Despite mall vacancies, store owners say business is good

New Wal-Mart also seems to have little effect, tenants say

Posted: Thursday, October 18, 2007

Stores at Juneau's two malls are doing well despite several vacancies and expectations that the town's new Wal-Mart might suck customers away.

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Sandra Brown, the owner of Salon 2211 at the Mendenhall Mall, said she is just as busy as she's ever been. She said she didn't think Wal-Mart has had a noticeable impact.

"I don't think that really affects us in the mall," Brown said. "I haven't seen a loss of people walking through the mall. I guess it's kind of normal to have a few vacancies."

At the Nugget Mall, there are about eight empty storefronts, and manager Bud Jaeger could not confirm how many were actually for lease.

"It's more vacancies than we've had for a while, and we're hoping to get it filled up here as quickly as we can," Jaeger said. He did not know why there were that many vacancies, and said there just aren't many merchants looking for spaces right now.

Several stores have been there for decades, such as Hearthside Books & Toys, Nugget Alaskan Outfitter and The Plum Tree, Jaeger said.

"Those that do well are the ones that have grown through the years in square footage, and the ones I mentioned have much larger stores than they used to have," he said.

At the Mendenhall Mall, there are two empty spaces, one business for sale and one space advertised as "for lease." The manager of the Mendenhall Mall, Larry Bauer, did not return calls for comment.

Alex Musser, owner of GravityPlan, a skateboard, snowboard and clothing shop, said he moved to the Nugget Mall about three months ago to get exposed to more foot traffic.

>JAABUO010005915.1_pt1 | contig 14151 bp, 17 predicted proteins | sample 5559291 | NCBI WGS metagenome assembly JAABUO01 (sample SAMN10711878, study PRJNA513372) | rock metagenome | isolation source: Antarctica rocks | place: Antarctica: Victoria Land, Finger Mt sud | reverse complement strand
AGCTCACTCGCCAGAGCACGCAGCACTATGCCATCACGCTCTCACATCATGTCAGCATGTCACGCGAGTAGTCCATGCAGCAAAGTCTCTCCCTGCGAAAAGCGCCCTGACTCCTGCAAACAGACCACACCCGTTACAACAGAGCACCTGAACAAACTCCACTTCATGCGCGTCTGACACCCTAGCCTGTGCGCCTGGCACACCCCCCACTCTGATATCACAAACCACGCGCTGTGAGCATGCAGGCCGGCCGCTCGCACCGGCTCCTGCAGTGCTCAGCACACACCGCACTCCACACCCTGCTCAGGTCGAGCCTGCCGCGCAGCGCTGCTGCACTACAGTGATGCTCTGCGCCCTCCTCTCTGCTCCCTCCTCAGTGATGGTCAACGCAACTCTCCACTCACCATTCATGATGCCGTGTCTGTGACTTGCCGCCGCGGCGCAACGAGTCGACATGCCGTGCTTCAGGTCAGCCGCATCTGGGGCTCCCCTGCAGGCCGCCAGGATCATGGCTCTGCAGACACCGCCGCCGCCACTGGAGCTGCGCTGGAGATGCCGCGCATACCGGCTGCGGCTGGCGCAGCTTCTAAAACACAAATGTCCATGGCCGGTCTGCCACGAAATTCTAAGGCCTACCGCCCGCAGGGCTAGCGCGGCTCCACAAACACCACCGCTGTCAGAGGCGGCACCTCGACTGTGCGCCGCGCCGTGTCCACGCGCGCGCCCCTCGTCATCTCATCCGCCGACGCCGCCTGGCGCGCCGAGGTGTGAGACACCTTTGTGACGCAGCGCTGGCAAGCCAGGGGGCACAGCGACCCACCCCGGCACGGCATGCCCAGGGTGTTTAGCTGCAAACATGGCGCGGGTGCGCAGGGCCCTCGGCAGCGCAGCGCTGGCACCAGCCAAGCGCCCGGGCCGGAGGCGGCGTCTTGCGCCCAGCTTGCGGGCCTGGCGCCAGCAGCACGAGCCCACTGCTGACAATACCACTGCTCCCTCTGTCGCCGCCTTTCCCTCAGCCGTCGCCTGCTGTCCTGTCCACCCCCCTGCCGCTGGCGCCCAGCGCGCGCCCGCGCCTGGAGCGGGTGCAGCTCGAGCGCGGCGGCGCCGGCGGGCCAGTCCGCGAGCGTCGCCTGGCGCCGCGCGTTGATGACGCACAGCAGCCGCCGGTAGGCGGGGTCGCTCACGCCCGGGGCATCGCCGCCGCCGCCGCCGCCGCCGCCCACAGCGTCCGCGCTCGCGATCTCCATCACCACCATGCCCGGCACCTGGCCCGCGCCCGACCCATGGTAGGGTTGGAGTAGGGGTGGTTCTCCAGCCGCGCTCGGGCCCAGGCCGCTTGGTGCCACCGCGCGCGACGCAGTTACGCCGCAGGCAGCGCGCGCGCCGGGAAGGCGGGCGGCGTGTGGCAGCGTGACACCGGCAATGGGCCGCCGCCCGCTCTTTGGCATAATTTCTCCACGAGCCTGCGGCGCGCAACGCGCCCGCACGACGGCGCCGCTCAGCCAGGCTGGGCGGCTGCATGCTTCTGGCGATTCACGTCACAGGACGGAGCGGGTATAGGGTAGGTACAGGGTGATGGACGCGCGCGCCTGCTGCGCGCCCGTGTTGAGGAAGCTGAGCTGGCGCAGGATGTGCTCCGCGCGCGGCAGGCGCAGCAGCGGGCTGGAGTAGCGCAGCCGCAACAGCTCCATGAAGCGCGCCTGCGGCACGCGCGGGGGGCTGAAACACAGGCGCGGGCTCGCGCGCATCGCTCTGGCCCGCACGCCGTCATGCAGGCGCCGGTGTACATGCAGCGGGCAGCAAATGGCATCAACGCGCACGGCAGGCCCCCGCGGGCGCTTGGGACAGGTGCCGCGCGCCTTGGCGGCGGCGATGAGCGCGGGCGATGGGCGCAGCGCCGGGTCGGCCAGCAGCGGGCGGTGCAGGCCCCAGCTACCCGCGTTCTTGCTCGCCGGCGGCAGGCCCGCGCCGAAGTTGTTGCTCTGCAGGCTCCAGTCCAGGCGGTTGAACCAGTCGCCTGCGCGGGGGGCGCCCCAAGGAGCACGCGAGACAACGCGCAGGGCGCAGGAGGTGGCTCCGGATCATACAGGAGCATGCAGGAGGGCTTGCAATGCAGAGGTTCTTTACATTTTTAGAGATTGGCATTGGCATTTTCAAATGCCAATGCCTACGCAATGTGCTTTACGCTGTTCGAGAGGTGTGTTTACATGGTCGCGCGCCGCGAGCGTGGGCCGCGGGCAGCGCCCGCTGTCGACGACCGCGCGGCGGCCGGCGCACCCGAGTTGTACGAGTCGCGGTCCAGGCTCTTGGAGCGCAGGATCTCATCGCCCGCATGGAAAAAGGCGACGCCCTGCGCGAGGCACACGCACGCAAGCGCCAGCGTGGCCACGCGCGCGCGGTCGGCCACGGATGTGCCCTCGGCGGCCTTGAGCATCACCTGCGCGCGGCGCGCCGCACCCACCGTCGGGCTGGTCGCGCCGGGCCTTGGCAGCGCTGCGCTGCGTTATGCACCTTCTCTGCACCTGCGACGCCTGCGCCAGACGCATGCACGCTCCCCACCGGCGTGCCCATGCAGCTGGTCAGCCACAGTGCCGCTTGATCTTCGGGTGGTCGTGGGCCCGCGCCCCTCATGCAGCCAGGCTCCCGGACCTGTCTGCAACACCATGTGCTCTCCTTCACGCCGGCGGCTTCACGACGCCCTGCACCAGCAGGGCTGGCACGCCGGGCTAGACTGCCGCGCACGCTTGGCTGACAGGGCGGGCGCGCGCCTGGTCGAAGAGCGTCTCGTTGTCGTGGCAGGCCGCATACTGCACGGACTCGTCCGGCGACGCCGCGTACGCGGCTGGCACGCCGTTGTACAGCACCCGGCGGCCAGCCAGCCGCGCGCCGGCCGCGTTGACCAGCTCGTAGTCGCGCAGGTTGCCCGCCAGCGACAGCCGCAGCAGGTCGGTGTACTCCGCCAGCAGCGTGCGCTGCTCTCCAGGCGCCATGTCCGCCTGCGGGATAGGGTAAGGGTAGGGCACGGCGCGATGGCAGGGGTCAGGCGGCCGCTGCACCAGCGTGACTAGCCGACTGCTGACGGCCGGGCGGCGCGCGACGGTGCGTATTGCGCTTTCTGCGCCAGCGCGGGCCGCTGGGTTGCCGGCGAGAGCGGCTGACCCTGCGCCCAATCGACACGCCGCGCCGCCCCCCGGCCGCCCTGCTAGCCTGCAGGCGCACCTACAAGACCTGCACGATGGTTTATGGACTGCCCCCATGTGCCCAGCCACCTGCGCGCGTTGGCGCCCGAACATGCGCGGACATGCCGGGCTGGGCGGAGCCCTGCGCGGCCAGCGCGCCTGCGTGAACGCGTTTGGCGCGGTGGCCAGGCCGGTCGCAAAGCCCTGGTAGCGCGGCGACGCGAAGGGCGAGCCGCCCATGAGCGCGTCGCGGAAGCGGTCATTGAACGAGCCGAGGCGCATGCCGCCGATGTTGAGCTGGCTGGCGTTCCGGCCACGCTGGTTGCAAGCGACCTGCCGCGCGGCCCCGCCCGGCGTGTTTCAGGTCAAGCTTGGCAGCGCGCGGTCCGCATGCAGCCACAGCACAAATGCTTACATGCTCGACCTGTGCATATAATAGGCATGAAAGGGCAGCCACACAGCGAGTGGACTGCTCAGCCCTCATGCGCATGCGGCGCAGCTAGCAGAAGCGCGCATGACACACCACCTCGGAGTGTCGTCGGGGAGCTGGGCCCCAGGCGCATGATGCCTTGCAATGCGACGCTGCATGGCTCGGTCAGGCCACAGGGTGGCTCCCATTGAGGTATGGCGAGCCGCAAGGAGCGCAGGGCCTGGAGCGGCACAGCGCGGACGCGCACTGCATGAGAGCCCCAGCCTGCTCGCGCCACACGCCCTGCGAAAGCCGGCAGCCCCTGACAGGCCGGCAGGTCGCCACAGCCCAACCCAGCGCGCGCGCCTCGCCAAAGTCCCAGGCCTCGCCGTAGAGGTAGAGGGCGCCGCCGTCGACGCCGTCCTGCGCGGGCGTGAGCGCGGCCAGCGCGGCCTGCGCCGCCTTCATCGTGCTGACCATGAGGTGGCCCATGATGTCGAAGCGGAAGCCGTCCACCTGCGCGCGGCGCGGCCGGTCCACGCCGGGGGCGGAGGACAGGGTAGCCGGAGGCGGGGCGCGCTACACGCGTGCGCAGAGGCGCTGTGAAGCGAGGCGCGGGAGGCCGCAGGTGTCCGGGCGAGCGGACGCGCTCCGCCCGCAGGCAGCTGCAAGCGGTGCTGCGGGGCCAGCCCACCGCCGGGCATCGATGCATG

"I guess the reason we are doing so well is the support of the community and all their friends," Musser said.

Katy Petsel, office manager of Nugget Alaskan Outfitter, said business has been good since Alaska Permanent Fund dividends were mailed out. She said the outdoor clothing store is a weather-driven business.

"It doesn't really matter if it's summer or winter. The weather is what keeps us going because we sell so much rain gear," Petsel said.

Vacancies at the mall usually come and go in cycles, she said.

"We'll have a number of vacancies and then they'll fill up again," she said.

Pennie Peterson, owner of Vintage Fair Cafe and Espresso at the Nugget Mall, said she's observed less foot traffic this year, but she doesn't think Wal-Mart is the reason.

"I don't think Wal-Mart has affected business in the mall. We thought it was going to at first, but it's not taken anything away from the mall," Peterson said.

The cafe is also a weather-driven business.

"The foot traffic has a lot to do with weather," Peterson said. "When it's nice outside, people want to be out doing other things. They come in here when they want comfort food."

Bill Adair, owner of Bullwinkle's Pizza Parlor, declined to comment for the story through his secretary.

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